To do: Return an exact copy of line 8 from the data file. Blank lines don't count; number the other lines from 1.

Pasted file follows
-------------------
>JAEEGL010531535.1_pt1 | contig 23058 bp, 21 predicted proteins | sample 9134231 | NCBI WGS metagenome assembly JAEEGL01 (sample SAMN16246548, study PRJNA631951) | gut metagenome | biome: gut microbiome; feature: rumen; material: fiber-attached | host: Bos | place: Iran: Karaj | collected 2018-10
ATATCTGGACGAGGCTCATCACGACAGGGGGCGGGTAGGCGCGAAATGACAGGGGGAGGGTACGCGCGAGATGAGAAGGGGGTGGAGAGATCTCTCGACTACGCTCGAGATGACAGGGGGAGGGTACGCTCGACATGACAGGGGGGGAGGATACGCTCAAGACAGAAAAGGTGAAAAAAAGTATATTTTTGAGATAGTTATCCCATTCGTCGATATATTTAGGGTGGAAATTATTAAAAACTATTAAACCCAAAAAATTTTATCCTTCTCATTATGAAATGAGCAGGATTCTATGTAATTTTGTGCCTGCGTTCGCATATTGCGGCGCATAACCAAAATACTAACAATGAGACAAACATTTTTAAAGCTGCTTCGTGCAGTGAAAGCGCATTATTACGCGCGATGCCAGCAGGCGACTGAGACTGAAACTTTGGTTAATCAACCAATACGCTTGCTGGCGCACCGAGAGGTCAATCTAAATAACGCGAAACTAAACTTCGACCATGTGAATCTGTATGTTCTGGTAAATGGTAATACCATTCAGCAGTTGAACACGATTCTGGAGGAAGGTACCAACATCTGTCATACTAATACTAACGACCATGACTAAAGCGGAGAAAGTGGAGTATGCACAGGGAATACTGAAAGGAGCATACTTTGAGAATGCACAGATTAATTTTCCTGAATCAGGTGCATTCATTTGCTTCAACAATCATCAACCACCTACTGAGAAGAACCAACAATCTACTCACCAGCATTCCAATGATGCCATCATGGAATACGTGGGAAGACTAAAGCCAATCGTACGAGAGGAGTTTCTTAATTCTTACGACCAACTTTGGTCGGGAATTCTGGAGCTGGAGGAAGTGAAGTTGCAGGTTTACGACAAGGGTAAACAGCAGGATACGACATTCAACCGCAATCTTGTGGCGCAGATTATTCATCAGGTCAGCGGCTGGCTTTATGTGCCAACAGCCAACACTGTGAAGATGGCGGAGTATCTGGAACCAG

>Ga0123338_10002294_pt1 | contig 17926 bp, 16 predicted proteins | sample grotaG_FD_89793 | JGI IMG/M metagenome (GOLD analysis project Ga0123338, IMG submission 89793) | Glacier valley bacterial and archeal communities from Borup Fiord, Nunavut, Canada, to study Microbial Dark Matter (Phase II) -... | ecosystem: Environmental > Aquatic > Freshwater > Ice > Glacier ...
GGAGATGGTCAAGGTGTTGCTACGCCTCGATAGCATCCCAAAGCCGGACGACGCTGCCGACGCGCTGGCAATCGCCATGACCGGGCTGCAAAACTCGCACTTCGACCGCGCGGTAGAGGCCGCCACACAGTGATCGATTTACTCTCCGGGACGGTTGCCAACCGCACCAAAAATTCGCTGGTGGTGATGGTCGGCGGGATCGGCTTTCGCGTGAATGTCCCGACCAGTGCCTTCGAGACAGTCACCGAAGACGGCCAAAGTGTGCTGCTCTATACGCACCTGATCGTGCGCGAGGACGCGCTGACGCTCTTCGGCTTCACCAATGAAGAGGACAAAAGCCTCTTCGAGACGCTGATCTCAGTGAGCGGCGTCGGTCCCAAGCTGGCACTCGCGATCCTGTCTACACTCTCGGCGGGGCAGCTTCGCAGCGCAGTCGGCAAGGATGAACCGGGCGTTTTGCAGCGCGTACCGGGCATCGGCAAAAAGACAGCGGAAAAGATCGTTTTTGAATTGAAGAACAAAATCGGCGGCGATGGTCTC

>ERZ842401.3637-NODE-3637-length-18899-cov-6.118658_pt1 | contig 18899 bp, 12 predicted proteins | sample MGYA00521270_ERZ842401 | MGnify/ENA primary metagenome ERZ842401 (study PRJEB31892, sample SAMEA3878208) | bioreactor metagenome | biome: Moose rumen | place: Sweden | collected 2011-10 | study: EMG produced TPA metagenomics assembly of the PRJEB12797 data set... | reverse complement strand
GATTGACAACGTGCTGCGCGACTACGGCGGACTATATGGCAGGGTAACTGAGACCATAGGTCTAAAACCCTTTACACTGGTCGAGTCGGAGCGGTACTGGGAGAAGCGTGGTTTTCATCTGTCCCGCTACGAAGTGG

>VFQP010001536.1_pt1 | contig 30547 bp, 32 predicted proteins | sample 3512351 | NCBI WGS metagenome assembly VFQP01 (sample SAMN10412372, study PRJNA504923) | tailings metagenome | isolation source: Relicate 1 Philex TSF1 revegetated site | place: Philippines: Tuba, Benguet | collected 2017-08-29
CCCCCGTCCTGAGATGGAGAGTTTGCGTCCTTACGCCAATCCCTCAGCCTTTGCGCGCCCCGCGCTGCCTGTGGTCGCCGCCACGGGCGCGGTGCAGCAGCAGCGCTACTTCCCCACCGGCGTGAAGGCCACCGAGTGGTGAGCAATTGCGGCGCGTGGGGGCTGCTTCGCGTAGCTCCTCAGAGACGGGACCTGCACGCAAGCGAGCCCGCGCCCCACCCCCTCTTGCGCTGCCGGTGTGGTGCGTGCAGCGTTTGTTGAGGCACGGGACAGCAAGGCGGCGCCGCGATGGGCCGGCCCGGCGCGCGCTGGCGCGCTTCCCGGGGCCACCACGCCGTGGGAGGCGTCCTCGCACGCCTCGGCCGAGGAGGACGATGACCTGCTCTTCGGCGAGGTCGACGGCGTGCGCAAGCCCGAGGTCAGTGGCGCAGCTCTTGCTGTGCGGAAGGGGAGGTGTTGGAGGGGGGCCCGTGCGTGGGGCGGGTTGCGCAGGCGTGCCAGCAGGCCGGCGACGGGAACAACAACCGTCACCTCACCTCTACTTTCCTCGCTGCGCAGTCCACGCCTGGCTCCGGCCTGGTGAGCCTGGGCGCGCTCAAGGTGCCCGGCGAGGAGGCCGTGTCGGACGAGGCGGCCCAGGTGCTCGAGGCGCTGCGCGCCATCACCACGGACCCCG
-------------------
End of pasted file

CCCCCGTCCTGAGATGGAGAGTTTGCGTCCTTACGCCAATCCCTCAGCCTTTGCGCGCCCCGCGCTGCCTGTGGTCGCCGCCACGGGCGCGGTGCAGCAGCAGCGCTACTTCCCCACCGGCGTGAAGGCCACCGAGTGGTGAGCAATTGCGGCGCGTGGGGGCTGCTTCGCGTAGCTCCTCAGAGACGGGACCTGCACGCAAGCGAGCCCGCGCCCCACCCCCTCTTGCGCTGCCGGTGTGGTGCGTGCAGCGTTTGTTGAGGCACGGGACAGCAAGGCGGCGCCGCGATGGGCCGGCCCGGCGCGCGCTGGCGCGCTTCCCGGGGCCACCACGCCGTGGGAGGCGTCCTCGCACGCCTCGGCCGAGGAGGACGATGACCTGCTCTTCGGCGAGGTCGACGGCGTGCGCAAGCCCGAGGTCAGTGGCGCAGCTCTTGCTGTGCGGAAGGGGAGGTGTTGGAGGGGGGCCCGTGCGTGGGGCGGGTTGCGCAGGCGTGCCAGCAGGCCGGCGACGGGAACAACAACCGTCACCTCACCTCTACTTTCCTCGCTGCGCAGTCCACGCCTGGCTCCGGCCTGGTGAGCCTGGGCGCGCTCAAGGTGCCCGGCGAGGAGGCCGTGTCGGACGAGGCGGCCCAGGTGCTCGAGGCGCTGCGCGCCATCACCACGGACCCCG